3GPP completes the standardisation of NB-IOT for Rel-13
© Ericsson, 3GPP, TTV
Last week, the 3GPP standards group completed the long-awaited work on the standardisation of NB-IOT, the new narrowband radio technology developed to support IoT deployments by cellular operators. All relevant changes have now been incorporated into Release 13, which is now effectively complete. Although the main elements of Rel-13 were frozen a couple of months ago, the NB-IOT work was delayed . While corrections are still possible in the coming months, 3GPP say the feature is now frozen in the specification, and only essential backward-compatible changes will be allowed from now onwards.
“It took us only nine months to standardise the new technology after the study phase,” said Dino Flore, the Chairman of 3GPP RAN. “Once again 3GPP demonstrated the ability to quickly respond to the emerging market needs.”
With the completion of the NB-IOT, 3GPP has concluded a major effort in Release 13 to address the IoT market. The portfolio of new technologies that 3GPP operators can now use to address their different market requirements of the Internet of Thing includes NB-IOT, eMTC and EC-GSM-IoT. There’s a more comprehensive discussion on the various options here on TelecomTV.
“The GSMA established the Mobile IoT Initiative with the specific purpose of aligning the mobile industry behind common and complementary LPWA technologies in licensed spectrum and we are pleased that the industry has moved so quickly to adopt them and that they have now been ratified by 3GPP,” said Alex Sinclair, Chief Technology Officer, GSMA. “Mobile operators have already started a number of pilots around the world and this agreement over common standards will help accelerate the development of commercial solutions and ensure they are in market much faster, providing customers with more choice.”
The GSMA says these new standards will allow operators to optimise their existing mobile network infrastructure through an upgrade to EC-GSM-IoT for 2G networks and LTE-MTC for LTE networks, while NB-IoT can use both 2G and 4G spectrum. As for 3G, it’s just not that useful for IoT requirements (although NB-IOT can technically be deployed in 3G WCDMA guard bands).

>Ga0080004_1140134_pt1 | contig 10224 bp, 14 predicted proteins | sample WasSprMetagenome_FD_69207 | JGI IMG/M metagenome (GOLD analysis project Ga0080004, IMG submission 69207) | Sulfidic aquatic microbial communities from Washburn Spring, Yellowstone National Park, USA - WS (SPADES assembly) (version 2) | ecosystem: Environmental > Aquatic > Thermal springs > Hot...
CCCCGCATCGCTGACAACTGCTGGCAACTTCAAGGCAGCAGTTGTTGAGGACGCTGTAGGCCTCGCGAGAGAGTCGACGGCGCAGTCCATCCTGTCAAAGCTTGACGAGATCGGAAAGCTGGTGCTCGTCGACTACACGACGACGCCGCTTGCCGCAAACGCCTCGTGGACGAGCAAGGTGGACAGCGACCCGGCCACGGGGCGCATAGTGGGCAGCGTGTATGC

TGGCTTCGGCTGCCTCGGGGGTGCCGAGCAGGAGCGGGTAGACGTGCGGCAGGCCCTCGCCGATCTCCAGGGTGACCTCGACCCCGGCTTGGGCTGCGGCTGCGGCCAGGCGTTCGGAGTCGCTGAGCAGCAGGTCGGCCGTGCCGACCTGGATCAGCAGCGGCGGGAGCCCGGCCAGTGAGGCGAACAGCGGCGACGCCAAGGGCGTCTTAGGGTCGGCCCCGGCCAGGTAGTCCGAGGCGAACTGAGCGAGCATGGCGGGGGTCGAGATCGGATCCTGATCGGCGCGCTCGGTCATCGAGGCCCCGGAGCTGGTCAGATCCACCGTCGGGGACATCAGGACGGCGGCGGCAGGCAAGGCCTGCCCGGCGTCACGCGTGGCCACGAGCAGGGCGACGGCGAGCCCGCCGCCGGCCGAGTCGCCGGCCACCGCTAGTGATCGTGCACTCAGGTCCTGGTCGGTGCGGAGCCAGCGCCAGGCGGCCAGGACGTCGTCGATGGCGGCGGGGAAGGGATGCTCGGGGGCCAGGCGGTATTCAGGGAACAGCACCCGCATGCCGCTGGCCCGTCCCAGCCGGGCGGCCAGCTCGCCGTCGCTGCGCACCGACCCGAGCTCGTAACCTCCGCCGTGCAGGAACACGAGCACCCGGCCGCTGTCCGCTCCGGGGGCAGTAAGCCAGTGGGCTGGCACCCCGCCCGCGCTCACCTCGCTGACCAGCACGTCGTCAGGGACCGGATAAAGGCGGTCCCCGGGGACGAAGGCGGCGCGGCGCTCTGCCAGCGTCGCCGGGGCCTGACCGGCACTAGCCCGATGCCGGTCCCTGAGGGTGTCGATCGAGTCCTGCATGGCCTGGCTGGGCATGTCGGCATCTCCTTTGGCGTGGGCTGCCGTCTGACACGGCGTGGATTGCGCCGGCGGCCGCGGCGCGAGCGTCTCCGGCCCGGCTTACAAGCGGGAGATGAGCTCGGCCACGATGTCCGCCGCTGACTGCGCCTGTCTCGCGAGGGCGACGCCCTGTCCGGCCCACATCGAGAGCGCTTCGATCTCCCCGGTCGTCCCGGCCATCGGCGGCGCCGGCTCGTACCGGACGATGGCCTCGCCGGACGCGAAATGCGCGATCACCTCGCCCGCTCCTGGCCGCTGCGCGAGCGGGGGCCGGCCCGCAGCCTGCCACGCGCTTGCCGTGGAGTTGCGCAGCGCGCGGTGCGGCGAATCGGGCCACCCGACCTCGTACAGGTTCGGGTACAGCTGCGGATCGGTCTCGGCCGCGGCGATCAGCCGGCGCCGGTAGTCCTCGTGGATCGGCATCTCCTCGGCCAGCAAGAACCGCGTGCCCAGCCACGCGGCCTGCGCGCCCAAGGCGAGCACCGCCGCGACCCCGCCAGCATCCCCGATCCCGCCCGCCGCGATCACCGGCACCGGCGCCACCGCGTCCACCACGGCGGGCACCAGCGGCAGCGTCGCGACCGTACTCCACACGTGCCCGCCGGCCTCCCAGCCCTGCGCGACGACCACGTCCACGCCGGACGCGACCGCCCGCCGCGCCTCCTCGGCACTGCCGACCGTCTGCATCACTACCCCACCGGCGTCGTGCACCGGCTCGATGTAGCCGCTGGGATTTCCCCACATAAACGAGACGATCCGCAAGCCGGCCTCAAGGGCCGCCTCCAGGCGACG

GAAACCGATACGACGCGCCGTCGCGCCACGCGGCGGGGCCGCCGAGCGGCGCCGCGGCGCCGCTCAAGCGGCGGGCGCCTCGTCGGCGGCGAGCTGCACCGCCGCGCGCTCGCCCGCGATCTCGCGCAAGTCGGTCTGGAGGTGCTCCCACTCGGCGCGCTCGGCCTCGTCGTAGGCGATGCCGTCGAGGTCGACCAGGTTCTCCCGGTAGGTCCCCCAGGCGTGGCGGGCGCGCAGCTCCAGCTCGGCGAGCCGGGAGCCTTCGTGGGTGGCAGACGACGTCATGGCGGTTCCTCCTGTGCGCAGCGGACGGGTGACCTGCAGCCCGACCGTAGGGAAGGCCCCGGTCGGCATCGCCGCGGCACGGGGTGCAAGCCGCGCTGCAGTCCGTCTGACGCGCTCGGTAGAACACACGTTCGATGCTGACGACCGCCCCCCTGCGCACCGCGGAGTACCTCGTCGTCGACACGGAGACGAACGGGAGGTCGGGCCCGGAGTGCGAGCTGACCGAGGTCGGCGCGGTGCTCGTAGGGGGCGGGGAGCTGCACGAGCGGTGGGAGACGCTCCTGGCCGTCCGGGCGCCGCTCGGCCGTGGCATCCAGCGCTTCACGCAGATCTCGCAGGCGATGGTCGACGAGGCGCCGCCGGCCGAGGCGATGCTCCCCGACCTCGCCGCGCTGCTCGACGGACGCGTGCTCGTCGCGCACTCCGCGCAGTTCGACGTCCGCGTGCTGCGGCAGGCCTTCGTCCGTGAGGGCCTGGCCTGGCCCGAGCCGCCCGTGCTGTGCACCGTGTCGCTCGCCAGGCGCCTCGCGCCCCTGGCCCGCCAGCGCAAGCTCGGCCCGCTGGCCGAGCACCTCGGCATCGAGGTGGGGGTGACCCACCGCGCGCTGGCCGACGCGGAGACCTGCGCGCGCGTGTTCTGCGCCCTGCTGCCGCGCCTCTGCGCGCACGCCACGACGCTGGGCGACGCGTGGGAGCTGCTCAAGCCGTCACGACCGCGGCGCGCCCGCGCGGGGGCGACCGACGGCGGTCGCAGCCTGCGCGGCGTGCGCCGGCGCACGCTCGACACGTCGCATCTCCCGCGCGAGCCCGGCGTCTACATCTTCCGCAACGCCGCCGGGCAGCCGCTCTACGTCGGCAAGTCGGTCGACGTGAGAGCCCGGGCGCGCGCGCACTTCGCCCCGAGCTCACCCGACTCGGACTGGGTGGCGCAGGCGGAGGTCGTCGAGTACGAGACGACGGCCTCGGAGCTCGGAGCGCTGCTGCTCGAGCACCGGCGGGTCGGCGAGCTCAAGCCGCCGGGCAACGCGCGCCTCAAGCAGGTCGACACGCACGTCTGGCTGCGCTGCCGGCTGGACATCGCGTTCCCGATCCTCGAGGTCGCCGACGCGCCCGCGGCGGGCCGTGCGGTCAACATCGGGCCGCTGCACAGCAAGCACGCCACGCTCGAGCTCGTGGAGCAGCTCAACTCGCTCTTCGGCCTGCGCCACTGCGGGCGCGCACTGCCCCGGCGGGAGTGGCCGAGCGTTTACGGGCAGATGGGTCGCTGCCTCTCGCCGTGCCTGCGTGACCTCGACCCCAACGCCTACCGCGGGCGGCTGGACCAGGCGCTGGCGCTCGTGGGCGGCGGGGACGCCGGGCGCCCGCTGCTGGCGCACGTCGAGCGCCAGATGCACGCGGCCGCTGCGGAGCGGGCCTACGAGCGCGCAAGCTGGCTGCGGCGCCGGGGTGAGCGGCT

Release 13 is also known by the commercial description “LTE Advanced Pro” – it builds on the improvements of LTE Advanced (true 4G, as it was always meant to be) whilst also easing the way to the introduction of 5G.
It also marks the evolution of LTE from being focused on faster mobile broadband to opening up new markets and use cases, through new functionality and efficiency gains. LTE-Advanced Pro (Rel-13) features the following network improvements (our thanks to Marcin Dryjanski for his concise overview):
- LTE-WiFi Aggregation (LWA): Uses carrier WiFi to improve capacity, whilst anchored in LTE spectrum
- Licensed Assisted Access (LAA): Aggregates the licensed LTE signal with spectrum in the unlicensed 5GHz band
- Device-to-device (D2D): Direct communication between devices, for public safety use cases
- Massive CA: Enables up to 32 carrier signals and so provide a theoretical 640MHz of aggregated bandwidth for a single device
- Dual Connectivity (DC): Spectrum aggregation where small cells act as local capacity boosters for an anchor macro-cell
- MTC enhancements: Supports reduced bandwidth operation (1.4MHz), lower power and longer device battery life
- 3D-MIMO: Adds the vertical plane to horizontal beam steering, using up to 64 antenna ports
- Multi-RAT Joint Coordination: Coordinates radio resources between various access technologies, including dynamic spectrum access.
- Narrowband IoT (NB-IOT): Optimised support for IoT services using GSM and LTE networks in licensed spectrum.
Work is now well underway on Release 14, which will add a “version 2.0” element to LTE-Advanced Pro, and which should become available in the middle of 2017. Features will include enhanced LAA, enhanced LWA and various operational efficiency improvements. It will also add Vehicle-to-Vehicle (V2V) communications. All of which raises the LTE standard towards true 5G capability.
Of course, new 5G-specific radio access technology will provide a better fit for the various envisioned use cases, as well as offering a more flexible architecture. Then there’s the 5G core network to be considered. But for now, the evolution towards 5G is well underway.